Like 2019 and 2018 before it, 2020 is A Year of Death Metal. Obviously death metal isn’t the only metal subgenre seeing great releases at the moment –  a cursory

4 years ago

Like 2019 and 2018 before it, 2020 is A Year of Death Metal. Obviously death metal isn’t the only metal subgenre seeing great releases at the moment –  a cursory look at our Best-Of lists from the past couple years or our Reviews section will prove that – but the overarching narrative of the past two years has been the indomitable, iron-fisted rise of death metal from the suppurating bowels of the Earth to the helm of the metal zeitgeist. It’s been incredible and humbling to witness: seeing bands as true to the genre’s ethos as Blood Incantation get a spotlight from NPR is objectively pretty fucking cool.

It’s also spawned some naysayers. There are a couple common lines of criticism: first, that these up-and-coming bands are just riding a wave of popularity while imitating the greats of the ’90s, and second, that a lot of the labels that are serving as launchpads for these bands – 20 Buck Spin and Maggot Stomp, especially – are just signing anyone with a certain sound with little regard for quality. It’s hard to meet these complaints head-on. For one, they aren’t always presented in good faith and often seem more like just whaling on whatever the big thing of the moment is than actual criticisms of the bevy of young lions dropping debuts. The first criticism is fairly easy to disprove; although there are certainly bands engaging in some grave-robbing here and there, by and large groups are pushing to evolve an ethos that fell by the wayside in the mid-to-late ‘90s as the fervor around death metal died out.

The second criticism, though, is a tough one, because there is, unfortunately, a ring of truth to it. California’s Maggot Stomp Records is the big one coming under fire at the moment for their predilection to “caveman death metal.” The label, responsible for spreading the word on groups like Frozen Soul and Sanguisugabogg, is often derided for a perceived monomaniacal devotion to a simplistic, one-trick, “hit-you-over-the-head-with-a-club” style of death metal. It’s not entirely true, of course, but there’s perhaps more veracity to it than most would care to admit.

It’s in this context that the signing of THÆTAS to Maggot Stomp for their debut album, Shrines to Absurdity, poses a healthy, double-fisted refutation to both of these criticisms. Self-described as “equal parts Defeated Sanity/Disgorge brutality, Gorguts-esque angular dissonance, 90s Suffocation, Death, Cynic technicality and NY attitude,” it would be hard to find a newly-minted death metal band further from the sound Maggot Stomp seems to only care about, and nigh impossible to find a band more poised on the cutting edge of where death metal ‘revivalism’ is headed.

It would seem THÆTAS couldn’t be just another death metal band even if they tried. Take, for instance, Shrines’ third track and first single, “Dearth;” it’s a punishing, labyrinthine maze of riffs that sounds the way a Dan Seagrave painting looks, twisted and punching outwards while entwined around some bizarre vortex of its own creation. Meaty power chords slam headfirst into barbed thickets of tremolo notes and pinch harmonics that resist any attempt to follow along. The instrumentation feels it’s always sitting on the edge of what’s possible, one overcorrection away from exploding at any given moment. Where the song does briefly slow down – once for a biting, angular groove, and once for a profoundly Gorguts-y flourish of clean-ish notes that rise from the crimson murk – it’s made all the more powerful and juddering by the constant salvo elsewhere. Although they aren’t the most similar sonically, it’s impossible to not be reminded of the hypertechnical sci-fi brutality of Wormed, who, like THÆTAS, perfectly understand that death metal is at its best when demonstrating the primal truth of Newton’s third law of motion.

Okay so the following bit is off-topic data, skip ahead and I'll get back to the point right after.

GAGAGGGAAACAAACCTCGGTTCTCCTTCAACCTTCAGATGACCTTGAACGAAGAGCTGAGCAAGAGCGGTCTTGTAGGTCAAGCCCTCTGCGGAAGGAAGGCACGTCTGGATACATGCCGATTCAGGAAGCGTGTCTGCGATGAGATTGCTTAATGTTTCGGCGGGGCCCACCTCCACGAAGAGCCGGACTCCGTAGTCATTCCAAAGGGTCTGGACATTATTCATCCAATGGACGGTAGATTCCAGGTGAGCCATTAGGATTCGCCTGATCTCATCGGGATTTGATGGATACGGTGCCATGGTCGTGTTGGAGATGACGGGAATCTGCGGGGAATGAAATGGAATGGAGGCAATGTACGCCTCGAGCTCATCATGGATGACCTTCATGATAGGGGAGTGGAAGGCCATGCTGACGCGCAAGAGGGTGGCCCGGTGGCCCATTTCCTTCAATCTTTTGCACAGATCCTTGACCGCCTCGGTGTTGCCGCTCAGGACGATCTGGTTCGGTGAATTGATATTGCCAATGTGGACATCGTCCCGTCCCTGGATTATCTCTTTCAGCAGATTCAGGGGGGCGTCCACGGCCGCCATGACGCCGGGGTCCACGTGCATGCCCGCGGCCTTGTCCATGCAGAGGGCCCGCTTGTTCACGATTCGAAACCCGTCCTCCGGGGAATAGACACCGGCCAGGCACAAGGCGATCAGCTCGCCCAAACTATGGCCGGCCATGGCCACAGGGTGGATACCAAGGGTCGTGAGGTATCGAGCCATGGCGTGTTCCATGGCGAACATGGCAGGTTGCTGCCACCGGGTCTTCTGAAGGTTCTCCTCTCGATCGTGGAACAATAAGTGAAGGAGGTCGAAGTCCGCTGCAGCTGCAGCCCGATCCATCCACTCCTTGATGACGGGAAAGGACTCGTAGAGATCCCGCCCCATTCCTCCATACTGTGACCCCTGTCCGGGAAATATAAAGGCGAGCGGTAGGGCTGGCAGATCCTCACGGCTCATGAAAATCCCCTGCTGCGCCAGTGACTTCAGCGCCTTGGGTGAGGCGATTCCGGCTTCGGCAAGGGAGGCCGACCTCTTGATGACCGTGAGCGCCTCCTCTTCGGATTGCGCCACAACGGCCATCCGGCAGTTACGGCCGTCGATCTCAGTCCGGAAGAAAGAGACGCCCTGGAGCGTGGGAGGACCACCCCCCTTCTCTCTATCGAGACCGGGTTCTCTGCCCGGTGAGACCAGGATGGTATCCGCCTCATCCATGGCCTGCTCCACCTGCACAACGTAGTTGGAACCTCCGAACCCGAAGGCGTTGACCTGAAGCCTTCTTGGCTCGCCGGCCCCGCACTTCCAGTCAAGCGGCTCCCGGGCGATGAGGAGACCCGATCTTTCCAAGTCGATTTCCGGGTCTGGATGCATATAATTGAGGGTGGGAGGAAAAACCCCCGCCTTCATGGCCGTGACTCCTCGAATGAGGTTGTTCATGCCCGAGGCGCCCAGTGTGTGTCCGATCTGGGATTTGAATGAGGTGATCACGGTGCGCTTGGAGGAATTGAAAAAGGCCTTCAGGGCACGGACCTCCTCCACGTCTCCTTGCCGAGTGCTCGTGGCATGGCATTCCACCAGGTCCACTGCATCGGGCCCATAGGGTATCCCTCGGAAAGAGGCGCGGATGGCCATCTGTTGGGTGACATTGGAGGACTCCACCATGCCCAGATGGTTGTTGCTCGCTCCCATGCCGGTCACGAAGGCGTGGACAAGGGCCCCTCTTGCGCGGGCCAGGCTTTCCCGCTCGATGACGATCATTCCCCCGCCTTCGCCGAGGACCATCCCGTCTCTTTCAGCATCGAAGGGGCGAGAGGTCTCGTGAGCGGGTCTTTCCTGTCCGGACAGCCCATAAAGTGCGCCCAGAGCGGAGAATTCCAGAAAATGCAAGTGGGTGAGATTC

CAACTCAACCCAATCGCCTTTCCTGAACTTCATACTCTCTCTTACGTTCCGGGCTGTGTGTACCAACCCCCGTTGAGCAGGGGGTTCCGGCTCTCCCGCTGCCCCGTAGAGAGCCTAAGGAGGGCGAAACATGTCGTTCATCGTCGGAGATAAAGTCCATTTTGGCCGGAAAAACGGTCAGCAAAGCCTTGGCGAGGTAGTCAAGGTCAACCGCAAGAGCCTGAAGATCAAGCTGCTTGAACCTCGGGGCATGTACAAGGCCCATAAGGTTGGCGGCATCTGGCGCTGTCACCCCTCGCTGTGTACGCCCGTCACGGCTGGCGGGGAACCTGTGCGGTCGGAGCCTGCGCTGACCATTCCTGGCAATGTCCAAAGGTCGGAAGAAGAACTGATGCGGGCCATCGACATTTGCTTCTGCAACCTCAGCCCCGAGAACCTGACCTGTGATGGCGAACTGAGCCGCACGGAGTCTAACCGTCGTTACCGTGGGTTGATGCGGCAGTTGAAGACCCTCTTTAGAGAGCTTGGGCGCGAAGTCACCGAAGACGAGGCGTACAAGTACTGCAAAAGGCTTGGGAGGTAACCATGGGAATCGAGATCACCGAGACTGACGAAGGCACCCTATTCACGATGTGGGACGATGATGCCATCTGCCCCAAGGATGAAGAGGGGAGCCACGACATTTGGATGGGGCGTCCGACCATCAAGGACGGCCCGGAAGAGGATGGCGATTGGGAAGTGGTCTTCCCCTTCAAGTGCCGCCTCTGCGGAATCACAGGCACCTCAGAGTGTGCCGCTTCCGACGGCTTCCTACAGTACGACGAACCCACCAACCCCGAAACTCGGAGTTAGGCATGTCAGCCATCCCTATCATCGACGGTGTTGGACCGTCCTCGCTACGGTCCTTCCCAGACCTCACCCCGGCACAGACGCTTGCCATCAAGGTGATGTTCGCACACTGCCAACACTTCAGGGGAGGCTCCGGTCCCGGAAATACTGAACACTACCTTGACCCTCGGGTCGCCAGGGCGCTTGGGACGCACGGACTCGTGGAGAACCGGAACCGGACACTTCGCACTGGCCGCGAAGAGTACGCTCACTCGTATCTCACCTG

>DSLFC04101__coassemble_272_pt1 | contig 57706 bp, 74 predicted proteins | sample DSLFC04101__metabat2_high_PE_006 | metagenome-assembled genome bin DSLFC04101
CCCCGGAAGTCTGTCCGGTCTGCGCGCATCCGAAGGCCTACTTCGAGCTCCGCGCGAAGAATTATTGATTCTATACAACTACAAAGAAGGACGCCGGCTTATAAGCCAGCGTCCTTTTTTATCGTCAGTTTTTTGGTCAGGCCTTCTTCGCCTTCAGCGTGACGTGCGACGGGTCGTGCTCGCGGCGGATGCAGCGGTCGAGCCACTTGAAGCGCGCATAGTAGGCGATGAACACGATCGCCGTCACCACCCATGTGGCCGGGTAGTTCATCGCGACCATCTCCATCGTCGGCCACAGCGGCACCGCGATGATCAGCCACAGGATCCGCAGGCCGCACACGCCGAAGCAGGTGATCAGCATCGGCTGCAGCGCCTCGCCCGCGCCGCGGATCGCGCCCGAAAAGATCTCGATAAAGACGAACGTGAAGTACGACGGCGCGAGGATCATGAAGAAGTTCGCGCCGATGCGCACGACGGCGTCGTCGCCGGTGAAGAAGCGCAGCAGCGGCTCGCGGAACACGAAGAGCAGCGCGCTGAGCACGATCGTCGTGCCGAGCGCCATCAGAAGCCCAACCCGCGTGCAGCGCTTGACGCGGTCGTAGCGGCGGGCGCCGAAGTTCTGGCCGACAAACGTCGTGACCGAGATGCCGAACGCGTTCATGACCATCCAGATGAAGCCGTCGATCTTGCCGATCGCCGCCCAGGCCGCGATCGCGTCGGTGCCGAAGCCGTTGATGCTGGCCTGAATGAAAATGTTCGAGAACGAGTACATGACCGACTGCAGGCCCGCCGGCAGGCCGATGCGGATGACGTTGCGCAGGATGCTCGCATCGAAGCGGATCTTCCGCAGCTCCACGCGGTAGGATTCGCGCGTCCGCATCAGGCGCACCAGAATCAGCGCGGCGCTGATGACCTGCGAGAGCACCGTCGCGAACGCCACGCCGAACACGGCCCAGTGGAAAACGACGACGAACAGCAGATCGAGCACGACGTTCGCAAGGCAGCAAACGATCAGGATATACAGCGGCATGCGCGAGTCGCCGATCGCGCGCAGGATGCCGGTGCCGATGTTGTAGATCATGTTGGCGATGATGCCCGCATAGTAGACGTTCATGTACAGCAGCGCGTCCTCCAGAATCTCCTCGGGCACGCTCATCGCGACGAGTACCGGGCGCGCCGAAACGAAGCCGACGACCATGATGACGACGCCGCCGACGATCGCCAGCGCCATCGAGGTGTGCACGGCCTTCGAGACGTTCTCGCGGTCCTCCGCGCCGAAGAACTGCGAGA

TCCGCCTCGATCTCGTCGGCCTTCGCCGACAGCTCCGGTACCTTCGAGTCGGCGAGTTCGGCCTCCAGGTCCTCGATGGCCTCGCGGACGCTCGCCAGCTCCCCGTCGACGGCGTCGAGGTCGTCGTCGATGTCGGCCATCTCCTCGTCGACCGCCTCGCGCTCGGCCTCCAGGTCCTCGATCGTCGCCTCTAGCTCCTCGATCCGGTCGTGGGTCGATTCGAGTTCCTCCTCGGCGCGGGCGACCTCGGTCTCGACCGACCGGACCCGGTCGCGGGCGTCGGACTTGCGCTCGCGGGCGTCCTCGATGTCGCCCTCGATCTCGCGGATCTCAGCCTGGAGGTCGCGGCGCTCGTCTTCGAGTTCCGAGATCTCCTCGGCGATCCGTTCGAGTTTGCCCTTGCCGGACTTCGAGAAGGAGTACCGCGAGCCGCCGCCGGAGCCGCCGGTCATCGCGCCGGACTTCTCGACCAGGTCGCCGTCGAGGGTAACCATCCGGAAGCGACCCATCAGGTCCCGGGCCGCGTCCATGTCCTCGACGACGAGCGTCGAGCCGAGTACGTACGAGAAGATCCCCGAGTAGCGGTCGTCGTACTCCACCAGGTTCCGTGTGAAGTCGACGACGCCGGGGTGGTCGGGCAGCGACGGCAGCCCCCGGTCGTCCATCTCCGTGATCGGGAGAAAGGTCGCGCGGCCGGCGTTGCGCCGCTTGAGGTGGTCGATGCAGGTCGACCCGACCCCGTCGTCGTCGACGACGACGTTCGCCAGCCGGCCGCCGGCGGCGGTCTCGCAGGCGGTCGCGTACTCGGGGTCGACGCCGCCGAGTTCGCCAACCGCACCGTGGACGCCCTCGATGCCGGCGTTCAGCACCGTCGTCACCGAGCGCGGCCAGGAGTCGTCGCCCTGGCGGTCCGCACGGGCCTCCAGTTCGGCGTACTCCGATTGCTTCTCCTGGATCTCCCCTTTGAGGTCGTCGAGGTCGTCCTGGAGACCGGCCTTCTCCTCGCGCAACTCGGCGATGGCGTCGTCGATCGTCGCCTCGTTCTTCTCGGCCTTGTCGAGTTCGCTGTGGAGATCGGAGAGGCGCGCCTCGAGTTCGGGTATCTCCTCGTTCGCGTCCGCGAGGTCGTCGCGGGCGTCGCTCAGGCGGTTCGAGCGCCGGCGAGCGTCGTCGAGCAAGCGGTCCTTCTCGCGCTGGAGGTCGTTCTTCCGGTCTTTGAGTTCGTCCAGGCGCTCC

Across Shrines, THÆTAS demonstrate a mastery of sonic haruspicy that lives up to the exciting list of names dropped in their bandcamp elevator pitch. Their most clear relative is the mighty Suffocation, which is obvious almost immediately upon pressing play, but there really are crystalline shards of a host of different bands spread throughout Shrines to Absurdity for the discerning ear to discover. Even at their most meat-and-potatoes brutal death metal, as on tracks like “Blood Distillery” and “Envy the Stillborn,” there is a clear deference to the slippery, wriggling stylings of the aforementioned Defeated Sanity. On the title track and the towering closer “Greenhaven,” THÆTAS integrate the ever-impressive bizarre atmosphere of Gorguts’ Obscura and From Wisdom to Hate in piecemeal moments that help these tracks ascend beyond the sinuous, flowing murk in which the rest of the album spends its time thrashing and flailing.

The THÆTAS playbook is a perfect summation of where death metal is headed at the moment. So many separate strands that exemplify the best of brutal-leaning death metal are woven together here into a sound that the group entirely owns. The key to genius in metal is to steal from enough different places that all the threads become inextricable; it’s clear THÆTAS understands this. Shrines to Absurdity is a gem from the depths, a powerful triumph for the riff-hungry who spend their days poring over the old tomes in search of the next great thing. In conclusion, only death metal is real.

Shrines to Absurdity is available now via Maggot Stomp.

Simon Handmaker

Published 4 years ago